US investors did not properly assess the risks associated with investing in Puerto Rico as a result of its high yields relative to other US states and low yields relative to the risk it posed. There are many reasons why the risk premium on Puerto Rico should have been higher, despite the tax treatment of investments. The government began running budget deficits in the 1980s, which have been financed exclusively with borrowed money. Puerto Rico is like a consumer that uses one credit card to pay off another. Instead of cutting expenses, Puerto Rico used its tax status to further increase its debt. Pension plans have been massively underfunded for quite a long time – currently they are only approximately 6% funded. The state has an organization called the Puerto Rico Electric Power Authority (PREPA), which is government run power plants that are entirely oil based. For the sake of comparison, currently only about 15% of all the power plants in the US are run on oil alone. Oil has the least efficient operating heat rate compared to coal, natural gas and nuclear energy. If a company operated like the government of Puerto Rico, the market would assign a high risk premium to it for all of the above reasons. However, since Puerto Rico gives investors tax incentives to participate, the risk premium was mispriced in the Commonwealth’s favor.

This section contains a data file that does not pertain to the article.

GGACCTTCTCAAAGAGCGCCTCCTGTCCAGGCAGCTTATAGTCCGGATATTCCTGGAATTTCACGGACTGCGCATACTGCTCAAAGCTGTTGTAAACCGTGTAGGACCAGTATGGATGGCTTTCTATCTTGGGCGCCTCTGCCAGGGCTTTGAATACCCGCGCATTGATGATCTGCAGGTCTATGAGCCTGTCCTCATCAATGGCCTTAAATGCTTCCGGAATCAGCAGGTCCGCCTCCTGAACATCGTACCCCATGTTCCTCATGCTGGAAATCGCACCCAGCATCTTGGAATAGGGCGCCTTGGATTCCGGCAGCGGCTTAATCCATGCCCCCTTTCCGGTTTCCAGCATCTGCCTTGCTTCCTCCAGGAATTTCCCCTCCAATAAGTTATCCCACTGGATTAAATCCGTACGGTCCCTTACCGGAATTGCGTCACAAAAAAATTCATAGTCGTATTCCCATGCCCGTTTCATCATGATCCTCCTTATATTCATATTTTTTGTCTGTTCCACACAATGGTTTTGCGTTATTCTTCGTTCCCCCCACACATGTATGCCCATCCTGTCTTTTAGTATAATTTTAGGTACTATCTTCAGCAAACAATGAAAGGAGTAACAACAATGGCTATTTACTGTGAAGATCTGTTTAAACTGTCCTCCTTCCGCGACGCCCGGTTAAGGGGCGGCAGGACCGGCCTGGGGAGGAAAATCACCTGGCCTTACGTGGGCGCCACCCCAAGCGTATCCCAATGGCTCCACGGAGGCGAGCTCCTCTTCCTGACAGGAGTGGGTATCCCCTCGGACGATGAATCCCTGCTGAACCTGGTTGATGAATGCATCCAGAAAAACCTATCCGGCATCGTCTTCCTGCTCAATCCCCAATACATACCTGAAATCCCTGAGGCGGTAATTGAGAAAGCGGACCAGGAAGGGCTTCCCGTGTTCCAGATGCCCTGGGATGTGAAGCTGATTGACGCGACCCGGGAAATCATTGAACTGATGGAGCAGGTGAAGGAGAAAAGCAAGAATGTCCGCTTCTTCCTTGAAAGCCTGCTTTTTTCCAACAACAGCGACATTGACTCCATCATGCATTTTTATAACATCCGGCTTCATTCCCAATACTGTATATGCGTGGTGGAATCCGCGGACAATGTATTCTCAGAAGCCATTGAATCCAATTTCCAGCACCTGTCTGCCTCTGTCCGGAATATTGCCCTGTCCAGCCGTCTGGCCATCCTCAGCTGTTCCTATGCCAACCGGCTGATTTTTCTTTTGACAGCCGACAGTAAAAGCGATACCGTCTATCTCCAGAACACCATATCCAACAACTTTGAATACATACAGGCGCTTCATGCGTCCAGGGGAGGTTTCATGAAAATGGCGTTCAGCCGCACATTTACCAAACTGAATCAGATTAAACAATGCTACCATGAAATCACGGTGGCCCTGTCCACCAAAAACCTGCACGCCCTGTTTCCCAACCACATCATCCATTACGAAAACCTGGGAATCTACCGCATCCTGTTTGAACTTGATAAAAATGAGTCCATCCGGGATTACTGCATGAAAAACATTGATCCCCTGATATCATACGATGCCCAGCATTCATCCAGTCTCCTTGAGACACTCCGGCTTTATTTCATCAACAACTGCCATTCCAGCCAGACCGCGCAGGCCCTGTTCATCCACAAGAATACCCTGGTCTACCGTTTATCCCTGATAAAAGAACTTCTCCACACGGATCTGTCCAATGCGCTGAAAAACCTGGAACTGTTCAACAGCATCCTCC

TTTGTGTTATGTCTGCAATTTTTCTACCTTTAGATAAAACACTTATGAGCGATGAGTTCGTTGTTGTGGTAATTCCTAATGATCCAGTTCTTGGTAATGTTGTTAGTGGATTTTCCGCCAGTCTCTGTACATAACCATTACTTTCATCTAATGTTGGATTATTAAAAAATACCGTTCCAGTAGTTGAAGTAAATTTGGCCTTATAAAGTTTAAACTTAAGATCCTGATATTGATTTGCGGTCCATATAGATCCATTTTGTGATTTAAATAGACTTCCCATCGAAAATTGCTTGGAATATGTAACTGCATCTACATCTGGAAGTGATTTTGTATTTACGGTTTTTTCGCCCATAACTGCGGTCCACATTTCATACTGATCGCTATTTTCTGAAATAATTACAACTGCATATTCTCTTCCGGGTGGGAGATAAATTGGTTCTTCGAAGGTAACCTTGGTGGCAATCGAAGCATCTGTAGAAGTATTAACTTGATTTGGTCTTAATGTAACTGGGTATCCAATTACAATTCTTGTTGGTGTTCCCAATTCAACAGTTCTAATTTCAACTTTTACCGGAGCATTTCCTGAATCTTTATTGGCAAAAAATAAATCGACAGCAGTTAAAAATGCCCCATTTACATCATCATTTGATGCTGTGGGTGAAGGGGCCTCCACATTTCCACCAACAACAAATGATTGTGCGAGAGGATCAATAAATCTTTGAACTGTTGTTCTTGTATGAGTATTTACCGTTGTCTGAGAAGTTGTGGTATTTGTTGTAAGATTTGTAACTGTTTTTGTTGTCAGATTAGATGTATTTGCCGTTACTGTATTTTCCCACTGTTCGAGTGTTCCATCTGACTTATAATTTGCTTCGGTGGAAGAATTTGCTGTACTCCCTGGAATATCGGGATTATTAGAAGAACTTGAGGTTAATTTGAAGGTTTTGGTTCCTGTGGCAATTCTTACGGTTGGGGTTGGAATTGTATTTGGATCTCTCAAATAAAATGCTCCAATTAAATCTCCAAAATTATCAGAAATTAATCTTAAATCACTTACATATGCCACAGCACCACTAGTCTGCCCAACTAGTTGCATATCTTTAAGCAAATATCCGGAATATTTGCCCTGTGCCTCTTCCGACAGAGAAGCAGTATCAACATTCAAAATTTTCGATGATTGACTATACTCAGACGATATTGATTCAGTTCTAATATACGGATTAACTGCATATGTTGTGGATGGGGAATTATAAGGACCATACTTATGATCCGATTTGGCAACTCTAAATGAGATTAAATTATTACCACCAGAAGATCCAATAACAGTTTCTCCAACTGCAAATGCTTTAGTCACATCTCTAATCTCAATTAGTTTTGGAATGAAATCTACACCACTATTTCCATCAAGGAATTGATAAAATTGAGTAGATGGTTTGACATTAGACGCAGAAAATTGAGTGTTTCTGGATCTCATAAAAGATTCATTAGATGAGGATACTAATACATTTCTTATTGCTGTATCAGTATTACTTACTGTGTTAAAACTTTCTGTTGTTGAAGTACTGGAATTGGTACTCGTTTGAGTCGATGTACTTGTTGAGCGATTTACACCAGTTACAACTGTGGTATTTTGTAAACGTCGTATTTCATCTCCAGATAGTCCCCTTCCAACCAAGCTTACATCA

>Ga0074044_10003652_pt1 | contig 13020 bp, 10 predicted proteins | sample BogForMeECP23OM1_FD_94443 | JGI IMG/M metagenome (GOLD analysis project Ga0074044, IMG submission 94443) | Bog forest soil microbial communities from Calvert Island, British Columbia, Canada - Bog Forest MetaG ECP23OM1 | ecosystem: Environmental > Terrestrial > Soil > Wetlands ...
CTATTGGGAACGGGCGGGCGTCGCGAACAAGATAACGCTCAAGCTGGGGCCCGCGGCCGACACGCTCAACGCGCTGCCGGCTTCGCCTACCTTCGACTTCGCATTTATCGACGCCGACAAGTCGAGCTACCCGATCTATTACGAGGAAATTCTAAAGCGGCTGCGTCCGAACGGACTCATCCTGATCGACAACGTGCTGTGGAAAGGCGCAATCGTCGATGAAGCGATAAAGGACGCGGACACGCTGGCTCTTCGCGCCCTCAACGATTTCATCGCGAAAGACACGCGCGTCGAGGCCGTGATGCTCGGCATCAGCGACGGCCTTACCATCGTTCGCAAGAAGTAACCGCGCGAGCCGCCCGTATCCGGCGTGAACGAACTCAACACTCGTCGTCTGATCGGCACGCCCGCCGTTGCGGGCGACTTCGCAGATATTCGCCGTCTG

Puerto Rico, like any other US state, is not entitled to the same bankruptcy proceedings as a municipality. This is why US municipalities issue debt, not the state itself. This lack of bankruptcy protection places Puerto Rico investors in limbo. Restructuring instead of filing for bankruptcy is a drawn-out process that is messy, includes lawyers and is time consuming. When investors purchase an asset solely for its tax benefits, they focus more on the tax aspects rather than the price paid for the investment. By focusing on value and buying great businesses or entities for less than they are worth, investors will see more success than if they had invested solely for tax purposes.
USD Denominated Debt – a Problem for Puerto Rico Much Like EUR Debt for Greece
Seven years after the global financial crisis, the United States is still printing its way out of its struggles. In terms of monetary policy, Puerto Rico does not control its money supply, nor its coinage, nor its interest rates. It uses the US dollar as its currency and is thus subject to the Federal Reserve as its central bank, despite it not being a state. The Federal Reserve is currently running the “tightest” policy of the developed countries. Ultimately, this has caused the dollar to be very strong, further impeding Puerto Rico’s ability to service their debt. If Puerto Rico used its own currency, it would have the ability to issue debt in that currency, devalue its currency, and restructure its debt to prevent mass default. This is not something Puerto Rico is able to do and thus its situation mimics that of Greece. We have yet to see Puerto Rico negotiate with the Federal Reserve, much like Greece has with the ECB and the European Union.